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The Short Story: From Temple to Teaching

Esther Seidlitz
April 08, 2022
Jampa Khedup

Jampa Khedup, a former Tibetan monk and a current professor at the UW, lives, breathes, and teaches Tibetan culture. But his story begins in southern India. That’s where his parents and 80,000 other Tibetans — along with the Dalai Lama — fled following a Tibetan uprising against Chinese rule in 1959. Khedup’s parents resettled in Mysore, India, and continued raising their family with Tibetan culture and language at the forefront.

Khedup’s parents chose him from among their five sons to pursue a monastic life. When he was 10 years old, Khedup left his family to live in a monastery and study Tibetan Buddhism. He spent 20 years as a monk, learning philosophy, memorizing scripture, and sharing in his order’s workload. By 1997, Khedup had completed his higher Buddhist studies and earned his Geshe degree — the Tibetan Buddhist academic degree for monks — from Sera Jey Monastic University in Mysore.

In 1998, Khedup came to Deer Park Buddhist Center in Oregon, Wisconsin, to assist Geshe Thabkay, Khedup’s personal spiritual adviser and a resident teacher at the center. Deer Park is the only Tibetan Buddhist Monastery in the state and located just a few miles from Madison. Khedup also worked closely with Geshe Lhundub Sopa, the founder of the Deer Park community, a highly respected Tibetan Buddhist leader, and a tenured professor of Buddhist studies in the Asian Languages and Cultures (ALC) department at the UW.

Geshe Sopa passed away in 2014, but as one of the first Tibetan scholars to teach in a Western university, his 30 years of service at the UW opened a door to educators with similar degrees and experiences. Khedup joined the ALC staff in 2005 to teach Tibetan language and culture courses, including Introduction to Tibetan Buddhism.

Jampa Khedup as a child.

Tibetan Buddhism features heavily in the language and culture classes taught by Khedup. “Buddhism is embedded — the philosophy and lifestyle — everything is followed or practiced according to the Tibetan Buddhist philosophy,” Khedup says. He encourages his students to integrate some of the practices they discuss in class into their own lives, especially meditation. But he doesn’t believe one has to follow specifically Buddhist teachings to effectively meditate. As Khedup says, meditation can be done with the aim to improve immediate and long-term personal well-being. “Meditation can be understood in a very simplistic way, in a sense that you are adopting a new technique to overcome challenges. … That may be a simple breathing [exercise] like, ‘Take a deep breath in … just let it go.’ ”

Meditation is not the only feature of Buddhism that can promote personal and societal wellness. Love, compassion, and patience are highly valued in Buddhist philosophy, and each virtue benefits everyone when practiced. “The only way to peace and happiness is loving and being kind to others. There’s no other way,” Khedup explains. “The more selfish you are, the more frequently you really hurt. This is Buddhist practice, but then it’s [human nature], right?”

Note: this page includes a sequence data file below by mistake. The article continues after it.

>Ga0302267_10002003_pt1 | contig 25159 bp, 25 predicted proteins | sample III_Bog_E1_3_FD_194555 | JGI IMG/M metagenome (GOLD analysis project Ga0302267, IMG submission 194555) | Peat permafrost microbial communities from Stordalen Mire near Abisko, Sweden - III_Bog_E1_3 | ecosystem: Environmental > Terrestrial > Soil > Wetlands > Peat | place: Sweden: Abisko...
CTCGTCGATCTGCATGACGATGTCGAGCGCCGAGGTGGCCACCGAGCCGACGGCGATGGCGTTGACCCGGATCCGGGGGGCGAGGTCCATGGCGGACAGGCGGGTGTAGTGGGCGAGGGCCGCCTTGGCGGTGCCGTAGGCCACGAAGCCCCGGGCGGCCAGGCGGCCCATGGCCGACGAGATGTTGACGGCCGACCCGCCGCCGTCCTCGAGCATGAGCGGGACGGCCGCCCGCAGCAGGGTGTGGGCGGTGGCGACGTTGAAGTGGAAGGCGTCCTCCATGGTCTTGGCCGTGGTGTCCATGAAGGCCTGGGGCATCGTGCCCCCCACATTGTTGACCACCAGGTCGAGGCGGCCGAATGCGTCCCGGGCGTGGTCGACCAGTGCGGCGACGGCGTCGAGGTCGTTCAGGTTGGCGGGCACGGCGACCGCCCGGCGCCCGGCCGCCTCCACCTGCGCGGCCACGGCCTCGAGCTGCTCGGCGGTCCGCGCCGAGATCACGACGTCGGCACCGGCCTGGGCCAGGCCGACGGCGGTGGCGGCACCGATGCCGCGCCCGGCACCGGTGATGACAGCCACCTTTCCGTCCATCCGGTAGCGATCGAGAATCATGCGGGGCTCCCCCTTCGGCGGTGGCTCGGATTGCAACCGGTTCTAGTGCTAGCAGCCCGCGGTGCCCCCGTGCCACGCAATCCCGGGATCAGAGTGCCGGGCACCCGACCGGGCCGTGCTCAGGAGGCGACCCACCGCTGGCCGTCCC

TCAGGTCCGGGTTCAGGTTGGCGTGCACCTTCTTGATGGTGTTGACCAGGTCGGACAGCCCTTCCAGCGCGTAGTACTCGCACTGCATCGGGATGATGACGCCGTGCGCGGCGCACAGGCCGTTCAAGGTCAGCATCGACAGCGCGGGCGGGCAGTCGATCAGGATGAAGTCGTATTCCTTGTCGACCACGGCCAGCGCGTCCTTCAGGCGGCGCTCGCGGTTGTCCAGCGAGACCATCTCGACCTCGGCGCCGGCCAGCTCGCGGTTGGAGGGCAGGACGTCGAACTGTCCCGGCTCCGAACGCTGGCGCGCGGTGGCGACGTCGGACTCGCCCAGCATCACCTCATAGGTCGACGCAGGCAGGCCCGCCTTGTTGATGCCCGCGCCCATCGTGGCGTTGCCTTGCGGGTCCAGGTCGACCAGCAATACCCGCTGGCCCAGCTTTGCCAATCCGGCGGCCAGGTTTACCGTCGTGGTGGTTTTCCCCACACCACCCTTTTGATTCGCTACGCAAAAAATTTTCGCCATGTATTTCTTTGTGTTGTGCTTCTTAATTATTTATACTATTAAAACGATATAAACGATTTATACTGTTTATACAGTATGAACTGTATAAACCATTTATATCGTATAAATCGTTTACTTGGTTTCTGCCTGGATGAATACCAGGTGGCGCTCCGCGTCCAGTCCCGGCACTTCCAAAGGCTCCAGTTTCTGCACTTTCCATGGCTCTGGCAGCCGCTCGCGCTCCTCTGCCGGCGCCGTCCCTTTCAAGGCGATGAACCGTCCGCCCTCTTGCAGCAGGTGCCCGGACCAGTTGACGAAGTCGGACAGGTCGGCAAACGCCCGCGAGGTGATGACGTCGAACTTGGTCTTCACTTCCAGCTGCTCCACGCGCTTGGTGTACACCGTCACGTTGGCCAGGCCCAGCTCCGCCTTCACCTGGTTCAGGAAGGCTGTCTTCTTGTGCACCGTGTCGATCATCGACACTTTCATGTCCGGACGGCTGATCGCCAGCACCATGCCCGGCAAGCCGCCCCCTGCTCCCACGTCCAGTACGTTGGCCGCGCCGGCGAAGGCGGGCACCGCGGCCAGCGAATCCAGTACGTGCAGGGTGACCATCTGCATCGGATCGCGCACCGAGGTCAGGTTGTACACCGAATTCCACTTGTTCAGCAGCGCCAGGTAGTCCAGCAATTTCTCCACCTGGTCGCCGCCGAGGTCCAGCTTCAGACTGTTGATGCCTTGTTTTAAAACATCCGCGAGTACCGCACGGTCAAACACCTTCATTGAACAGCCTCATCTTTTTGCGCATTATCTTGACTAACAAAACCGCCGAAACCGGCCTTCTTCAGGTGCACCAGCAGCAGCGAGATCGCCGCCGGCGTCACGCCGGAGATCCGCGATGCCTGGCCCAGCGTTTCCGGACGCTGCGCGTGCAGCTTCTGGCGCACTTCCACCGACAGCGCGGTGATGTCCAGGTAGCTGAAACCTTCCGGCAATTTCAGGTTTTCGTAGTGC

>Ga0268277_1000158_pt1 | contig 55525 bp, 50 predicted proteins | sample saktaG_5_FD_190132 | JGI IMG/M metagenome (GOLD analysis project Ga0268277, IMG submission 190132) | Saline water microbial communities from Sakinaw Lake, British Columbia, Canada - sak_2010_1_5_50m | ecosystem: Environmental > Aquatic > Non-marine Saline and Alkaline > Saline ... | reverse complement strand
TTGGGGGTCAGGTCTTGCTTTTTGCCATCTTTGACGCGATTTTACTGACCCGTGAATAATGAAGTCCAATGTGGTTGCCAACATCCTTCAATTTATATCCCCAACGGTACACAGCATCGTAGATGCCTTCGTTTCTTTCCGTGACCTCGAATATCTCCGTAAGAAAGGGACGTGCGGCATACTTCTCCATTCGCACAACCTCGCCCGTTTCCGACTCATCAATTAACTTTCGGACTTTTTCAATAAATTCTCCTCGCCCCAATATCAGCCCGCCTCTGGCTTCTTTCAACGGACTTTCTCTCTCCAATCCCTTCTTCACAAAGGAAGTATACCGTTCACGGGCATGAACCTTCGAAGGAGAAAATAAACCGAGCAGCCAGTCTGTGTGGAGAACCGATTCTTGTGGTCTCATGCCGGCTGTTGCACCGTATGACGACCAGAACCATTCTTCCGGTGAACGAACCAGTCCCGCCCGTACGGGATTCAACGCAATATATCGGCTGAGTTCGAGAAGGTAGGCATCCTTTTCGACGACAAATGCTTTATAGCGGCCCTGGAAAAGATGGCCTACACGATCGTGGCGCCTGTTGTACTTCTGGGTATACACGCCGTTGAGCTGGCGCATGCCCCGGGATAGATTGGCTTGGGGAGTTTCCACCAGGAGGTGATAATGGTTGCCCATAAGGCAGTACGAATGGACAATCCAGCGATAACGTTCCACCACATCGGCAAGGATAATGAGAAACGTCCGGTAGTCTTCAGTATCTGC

Khedup is no longer a monk — he’s now married with three children — but his love of Tibetan culture, practicing Buddhism, and preserving Tibetan identity is still central to his life. Every weekend, Khedup oversees classes for the Wisconsin Tibetan Association’s Wisconsin Tibetan Language and Culture School. This school aims to preserve the language and culture within the younger generations of Tibetan Americans. “All of the Tibetans in this community stay connected so that we can do a better job with preservation of the culture and language while we are in exile.” Classes start with the singing of the American and Tibetan national anthems before teachers like Khedup lead courses in Tibetan history, traditions, and music.

Working with the members of Deer Park Buddhist Center also helps Khedup maintain ties with the Tibetan community. In early March, Khedup participated in organizing Tibetan New Year, or Losar, celebrations for Madison-area Tibetans. The holiday lasts for three days and consists of community prayer, temple offerings, and neighborhood parties. Like many new year celebrations, Losar also presents an opportunity to lay aside grudges and start again with a clean slate. “On a new year, we greet everybody regardless of differences or arguments,” he says. “On the New Year Day, you have the opportunity to rebuild broken relationships.”

Khedup’s volunteer outreach work is not limited to the Tibetan community. He visits hospitals to pray with anyone who requests a Buddhist spiritual leader or to practice meditation with patients suffering from mental health issues. He also visits middle and high schools and area churches to share different meditation techniques, demonstrate traditional chanting, and promote interfaith dialogue.

Khedup will continue to help bring up the next generation of Tibetans in the Tibetan language — and anyone else who wishes to integrate Buddhist philosophy and meditation in their daily lives. After all, as Khedup explains, “Human beings all share the same struggles and have many similar ways of overcoming these challenges.”

Please contact Jampa Khedup for any inquiries about Tibetan language and culture courses at: Khedup@wisc.edu.

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